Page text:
In summary, I'd recommend Media Pro to anyone using Capture One. I'd also recommend Capture One to anyone using ACR or NX2 as well. For an NX2-based user, Media Pro probably isn't going to take you to a happy place right now. I had been very happy with NX2 (versus ACR) for a long time, based on color conversion and lens issues (distortion and chromatic aberration). I became comfortable with using LR3 since it was a better DAM than anything associated with NX2, and I'd adopted the X-Rite ColorChecker Passport system to improve color conversion with ACR. That still left me with having to escape LR3 and go back to NX2 for any image that had lens issues. Adobe just hasn't delivered lens profiles for many of the lenses I use.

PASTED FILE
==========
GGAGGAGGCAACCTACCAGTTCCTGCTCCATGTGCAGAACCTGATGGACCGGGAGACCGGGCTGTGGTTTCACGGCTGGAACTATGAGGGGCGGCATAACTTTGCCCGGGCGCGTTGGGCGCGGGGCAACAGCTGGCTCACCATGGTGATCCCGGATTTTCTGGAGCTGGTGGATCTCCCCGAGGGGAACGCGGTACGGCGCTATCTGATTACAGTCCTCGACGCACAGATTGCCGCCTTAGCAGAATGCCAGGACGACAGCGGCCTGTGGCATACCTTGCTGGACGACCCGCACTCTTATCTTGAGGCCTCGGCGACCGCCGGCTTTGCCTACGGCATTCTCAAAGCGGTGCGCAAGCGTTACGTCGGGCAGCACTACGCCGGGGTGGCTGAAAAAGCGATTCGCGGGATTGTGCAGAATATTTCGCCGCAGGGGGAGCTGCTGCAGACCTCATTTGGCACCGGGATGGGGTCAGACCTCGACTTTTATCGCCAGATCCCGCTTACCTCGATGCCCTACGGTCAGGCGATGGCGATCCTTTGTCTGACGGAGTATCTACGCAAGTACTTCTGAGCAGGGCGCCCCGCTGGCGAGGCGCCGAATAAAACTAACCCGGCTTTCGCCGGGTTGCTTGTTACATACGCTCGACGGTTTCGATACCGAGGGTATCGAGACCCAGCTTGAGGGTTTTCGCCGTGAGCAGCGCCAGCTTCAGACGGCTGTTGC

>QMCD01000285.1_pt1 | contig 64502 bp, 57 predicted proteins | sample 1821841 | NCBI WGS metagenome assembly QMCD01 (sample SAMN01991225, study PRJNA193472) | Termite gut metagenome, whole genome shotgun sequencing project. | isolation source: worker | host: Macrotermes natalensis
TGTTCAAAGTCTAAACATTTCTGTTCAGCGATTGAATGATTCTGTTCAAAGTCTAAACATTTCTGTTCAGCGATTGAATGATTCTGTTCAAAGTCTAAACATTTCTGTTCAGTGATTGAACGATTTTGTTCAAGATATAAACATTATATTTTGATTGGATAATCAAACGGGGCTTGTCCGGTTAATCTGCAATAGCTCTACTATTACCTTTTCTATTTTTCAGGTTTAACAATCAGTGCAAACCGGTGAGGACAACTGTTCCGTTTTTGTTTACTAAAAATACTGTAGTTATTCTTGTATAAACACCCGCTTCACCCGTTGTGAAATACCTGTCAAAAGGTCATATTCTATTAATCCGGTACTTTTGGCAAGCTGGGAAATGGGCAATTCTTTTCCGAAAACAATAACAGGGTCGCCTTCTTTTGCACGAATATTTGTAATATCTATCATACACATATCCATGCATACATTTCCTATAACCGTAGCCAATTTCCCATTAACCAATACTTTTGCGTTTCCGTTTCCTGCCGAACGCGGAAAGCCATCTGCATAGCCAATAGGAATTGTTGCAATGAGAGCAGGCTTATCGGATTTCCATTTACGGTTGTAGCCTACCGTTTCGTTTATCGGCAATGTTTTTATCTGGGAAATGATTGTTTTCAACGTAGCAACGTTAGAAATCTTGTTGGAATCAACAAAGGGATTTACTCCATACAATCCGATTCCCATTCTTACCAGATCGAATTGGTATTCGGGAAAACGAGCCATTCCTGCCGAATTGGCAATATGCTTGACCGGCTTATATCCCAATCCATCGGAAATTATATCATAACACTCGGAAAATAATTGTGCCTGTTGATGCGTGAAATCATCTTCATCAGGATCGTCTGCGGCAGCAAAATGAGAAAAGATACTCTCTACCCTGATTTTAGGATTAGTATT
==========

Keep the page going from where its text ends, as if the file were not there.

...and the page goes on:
In Capture One Pro, I have been more than surprised and pleased by its support for my Nikon lenses; not in terms of having built-in profiles, but rather its automated correction for distortion, flare, and CA just by clicking an "analyze" button. Likewise, its builtin profiles for my D700 are so good that they are, IMHO, better than the calibrated profiles that I was doing with my X-Rite. Likewise, its white balance seems better than anything I've found in ACR. For example, I had struggled with a photo shoot I'd done last summer for a client family. I had done some shots in studio and others outside in sunlight and open shade. The gentlemen were all wearing white shirts and jeans. One of the ladies had a off-white blouse. The gentlemen's shirts were somewhat bluish, presumably because of whiteners in the laundry process. The lady's blouse was somewhat warm. Getting accurate white balance across all three photography settings was critical since the prints were to hang together. In ACR, even with using the X-Rite system in all three settings, I could not get uniform white balance, especially in the open shade setting, without going into LAB in Photoshop after the fact. With Capture One, this was as easy as grabbing white balance off the X-Rite Card and pasting it into the appropriate images from the shoot. C1 just got it right coming out of the blocks. I was completing this work just as I was beginning to use C1. It saved a ton of time on this client's job; and I haven't looked back.